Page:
- The tip tanks may be easily assembled if the alignment pins are removed. It is recommended to add the D5/D6 reinforcement parts as otherwise the assembly lacks rigidity. Adding the tanks over the wingtips may ask for some sanding but the seam is rather good. The recessed details on the external side of the wing tank shall actually be protruding out of the surface. Many other small protruding details are missing (mainly a strip at the seam with the wing and the root of the winglet and various bolts here and there). Note even if there were variants, all tank section lines are not accurate. Some of them should be replaced by welds. Pictures of some planes also showed that the rear of the tank had sometimes a trapeze-shaped removable panel on the top, close to the winglet.
NOTICEABLE COCKPIT ISSUES
- The cockpit is a very nice combination of plastic, resin and photo-etched parts. However, some elements are missing or not fully accurate.
- The foot wells are missing under both instrument panels.
- Some access panels are missing on the lower sides of each cockpit station. They may be added with very thin plastic card. Some hoses and conduits are missing on the floor and rear bulkhead and there are various small details missing on the cockpit bulkheads, on each side close to the seat ejection rails. The cockpit has the oxygen regulators on the pit port side (close to the floor) but the tubes are missing. Last, add the missing relief tube between the port side of each seat and the tub.
- The kit has very nice resin seats but they are not fully accurate. One example is the notch cut in the cushion front edge. Pictures show that the Lockheed seat cushion normally does not have such a notch.
- Moreover, seats shall also be noticeably taller (more or less 3mm).
- Last, the footsteps should not be simply added to the front of the seat. The full-scale ones have folding supports that are linked to the lower edge of each side of the seat.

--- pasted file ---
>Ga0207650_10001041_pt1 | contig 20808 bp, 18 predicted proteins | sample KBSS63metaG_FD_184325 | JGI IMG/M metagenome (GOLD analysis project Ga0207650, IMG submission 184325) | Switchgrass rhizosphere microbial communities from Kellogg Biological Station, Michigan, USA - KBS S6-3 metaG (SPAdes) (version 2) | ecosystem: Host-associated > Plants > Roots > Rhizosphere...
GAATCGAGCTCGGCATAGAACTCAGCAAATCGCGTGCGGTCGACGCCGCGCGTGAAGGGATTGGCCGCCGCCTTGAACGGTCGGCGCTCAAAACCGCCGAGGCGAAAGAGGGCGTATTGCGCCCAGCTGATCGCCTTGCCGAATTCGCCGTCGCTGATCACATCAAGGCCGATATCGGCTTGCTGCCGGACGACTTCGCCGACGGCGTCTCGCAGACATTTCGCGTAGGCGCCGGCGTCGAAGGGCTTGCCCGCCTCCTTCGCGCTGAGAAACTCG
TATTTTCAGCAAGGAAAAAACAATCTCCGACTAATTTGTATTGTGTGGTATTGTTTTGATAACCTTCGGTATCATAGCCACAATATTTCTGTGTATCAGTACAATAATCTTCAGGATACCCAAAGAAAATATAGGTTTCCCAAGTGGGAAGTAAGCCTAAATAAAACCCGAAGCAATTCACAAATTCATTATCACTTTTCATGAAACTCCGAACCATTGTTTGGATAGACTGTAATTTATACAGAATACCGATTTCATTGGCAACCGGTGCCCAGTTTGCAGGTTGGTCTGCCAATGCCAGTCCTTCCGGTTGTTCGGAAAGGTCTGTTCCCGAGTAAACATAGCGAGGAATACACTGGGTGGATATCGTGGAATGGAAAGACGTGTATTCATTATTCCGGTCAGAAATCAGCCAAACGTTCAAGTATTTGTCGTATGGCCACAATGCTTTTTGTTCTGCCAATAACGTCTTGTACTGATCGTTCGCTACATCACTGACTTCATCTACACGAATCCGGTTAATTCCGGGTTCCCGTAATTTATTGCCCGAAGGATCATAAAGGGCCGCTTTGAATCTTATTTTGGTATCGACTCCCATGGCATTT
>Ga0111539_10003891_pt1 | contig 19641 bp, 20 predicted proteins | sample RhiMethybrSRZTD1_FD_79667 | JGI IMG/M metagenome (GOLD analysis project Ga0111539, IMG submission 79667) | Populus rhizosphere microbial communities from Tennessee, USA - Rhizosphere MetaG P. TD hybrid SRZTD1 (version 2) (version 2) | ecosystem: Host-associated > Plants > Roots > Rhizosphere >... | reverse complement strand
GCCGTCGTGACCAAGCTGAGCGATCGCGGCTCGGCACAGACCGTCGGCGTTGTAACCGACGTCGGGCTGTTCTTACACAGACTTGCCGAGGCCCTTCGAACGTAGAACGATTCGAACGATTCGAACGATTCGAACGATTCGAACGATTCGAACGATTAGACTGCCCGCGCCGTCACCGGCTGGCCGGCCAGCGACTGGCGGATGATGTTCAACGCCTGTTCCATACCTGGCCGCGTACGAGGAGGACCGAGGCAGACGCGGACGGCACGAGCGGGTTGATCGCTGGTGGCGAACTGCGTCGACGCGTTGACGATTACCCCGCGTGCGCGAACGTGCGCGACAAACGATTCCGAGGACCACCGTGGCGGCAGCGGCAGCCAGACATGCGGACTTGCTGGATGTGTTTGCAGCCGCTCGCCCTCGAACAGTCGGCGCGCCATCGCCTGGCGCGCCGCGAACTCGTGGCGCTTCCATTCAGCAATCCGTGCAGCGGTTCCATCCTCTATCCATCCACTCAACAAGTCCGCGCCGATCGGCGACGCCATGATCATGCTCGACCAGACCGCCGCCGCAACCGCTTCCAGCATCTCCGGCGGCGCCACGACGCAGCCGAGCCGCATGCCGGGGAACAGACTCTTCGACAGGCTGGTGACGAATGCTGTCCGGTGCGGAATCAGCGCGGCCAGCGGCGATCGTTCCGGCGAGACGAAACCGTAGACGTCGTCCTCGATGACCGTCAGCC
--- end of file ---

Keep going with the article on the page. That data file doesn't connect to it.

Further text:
- The control sticks EA16 are too simplified. The typical knobs and switches are missing.
- There should be a tube with small holes intended to de-ice the glass surface over the front IP hood, right under the windscreen.
- The kit has no cockpit sills. Add a thick strip on the edge of the fuselage to reproduce them. The height is more or less 2.5 mm whereas the width is probably a little bit less than 2mm where it is the narrowest (close to the windshield) and nearly 3mm where it is the largest. Four oblong holes shall be drilled in the sills where the canopy locks enter to secure the canopy.
- Take care about the correct position of the aft instrument panel EA22 in relation to the back of the forward seat ejection rails main part (EA18) in the floor slots. By default, the canopy opening actuator EA19 needs does not fit correctly between the two if you do not add a little bit of space between them. Last, the rear of the aft IP was often protected by a fabric cover. If you do not add it, the rear instrument will require some additional details.
- The rounded rear decking of the kit must be cut (in front of the canopy hinge) and replaced by a straight and flat section.
- Sanding the front and rear external edges of the tub floor EA13 will help in locating it correctly over the front and main landing gear wells. The side edges of EA17 will need the same treatment to avoid interfering with the engine intake channels (part C12).
NOTICEABLE CANOPY ISSUES
- The canopy structure is missing as only the bridge supporting the opening rod is included. Scratch-build this framing with the locking hooks, knifes, hand lamps and other details or use an aftermarket part.
- The canopy rear end is narrower than the fairing on the fuselage. This creates tension in the canopy part when you put the canopy tabs over the fairing to glue it. Sand cautiously the fairing sides to ease the positioning of the canopy and avoid breaking it.
NOTICEABLE LANDING GEAR ISSUES
- The instructions wrongly ask for installing the nose gear strut E10 at step 23 whereas it not possible anymore after the earlier assembly of the wheel well (step 8). There are four solutions but no perfect one:
- The most obvious solution is to add the leg at step 8 but this means the fragile leg will have to be protected during all the remaining construction steps.
- The second option is similar but the leg is installed but without glue to be folded in the well up to the end of the kit assembly and painting process. However, gluing it cleanly at the end when everything will be painted is not easy.
- Another option asks for opening the lowest edge of the slots in which the gear strut trunion ends are secured in C9/C10. However, this solution asks for closing them and touching-up the paint after the leg assembly.